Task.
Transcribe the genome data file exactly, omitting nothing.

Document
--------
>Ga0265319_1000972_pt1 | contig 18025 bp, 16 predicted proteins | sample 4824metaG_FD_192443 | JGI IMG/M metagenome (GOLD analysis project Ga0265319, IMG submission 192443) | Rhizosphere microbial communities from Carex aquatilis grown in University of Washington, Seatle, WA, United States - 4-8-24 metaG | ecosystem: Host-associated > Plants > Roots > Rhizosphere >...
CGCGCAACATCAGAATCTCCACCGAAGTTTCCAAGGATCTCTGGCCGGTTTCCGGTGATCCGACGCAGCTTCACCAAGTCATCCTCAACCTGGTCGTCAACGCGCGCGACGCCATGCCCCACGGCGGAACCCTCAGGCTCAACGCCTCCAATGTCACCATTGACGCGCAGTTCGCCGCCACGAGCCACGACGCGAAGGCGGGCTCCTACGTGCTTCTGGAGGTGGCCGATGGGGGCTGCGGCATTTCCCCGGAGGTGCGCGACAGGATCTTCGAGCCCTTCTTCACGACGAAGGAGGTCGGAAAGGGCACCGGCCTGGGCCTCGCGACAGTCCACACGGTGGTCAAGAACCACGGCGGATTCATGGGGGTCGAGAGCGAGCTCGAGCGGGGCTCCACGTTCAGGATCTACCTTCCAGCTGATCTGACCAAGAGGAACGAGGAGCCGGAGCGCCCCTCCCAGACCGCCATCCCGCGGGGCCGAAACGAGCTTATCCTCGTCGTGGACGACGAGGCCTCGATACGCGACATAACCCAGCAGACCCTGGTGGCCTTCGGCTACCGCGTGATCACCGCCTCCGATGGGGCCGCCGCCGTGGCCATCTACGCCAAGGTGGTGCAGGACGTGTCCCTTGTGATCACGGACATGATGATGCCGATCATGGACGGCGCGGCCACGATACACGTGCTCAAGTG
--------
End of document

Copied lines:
>Ga0265319_1000972_pt1 | contig 18025 bp, 16 predicted proteins | sample 4824metaG_FD_192443 | JGI IMG/M metagenome (GOLD analysis project Ga0265319, IMG submission 192443) | Rhizosphere microbial communities from Carex aquatilis grown in University of Washington, Seatle, WA, United States - 4-8-24 metaG | ecosystem: Host-associated > Plants > Roots > Rhizosphere >...
CGCGCAACATCAGAATCTCCACCGAAGTTTCCAAGGATCTCTGGCCGGTTTCCGGTGATCCGACGCAGCTTCACCAAGTCATCCTCAACCTGGTCGTCAACGCGCGCGACGCCATGCCCCACGGCGGAACCCTCAGGCTCAACGCCTCCAATGTCACCATTGACGCGCAGTTCGCCGCCACGAGCCACGACGCGAAGGCGGGCTCCTACGTGCTTCTGGAGGTGGCCGATGGGGGCTGCGGCATTTCCCCGGAGGTGCGCGACAGGATCTTCGAGCCCTTCTTCACGACGAAGGAGGTCGGAAAGGGCACCGGCCTGGGCCTCGCGACAGTCCACACGGTGGTCAAGAACCACGGCGGATTCATGGGGGTCGAGAGCGAGCTCGAGCGGGGCTCCACGTTCAGGATCTACCTTCCAGCTGATCTGACCAAGAGGAACGAGGAGCCGGAGCGCCCCTCCCAGACCGCCATCCCGCGGGGCCGAAACGAGCTTATCCTCGTCGTGGACGACGAGGCCTCGATACGCGACATAACCCAGCAGACCCTGGTGGCCTTCGGCTACCGCGTGATCACCGCCTCCGATGGGGCCGCCGCCGTGGCCATCTACGCCAAGGTGGTGCAGGACGTGTCCCTTGTGATCACGGACATGATGATGCCGATCATGGACGGCGCGGCCACGATACACGTGCTCAAGTG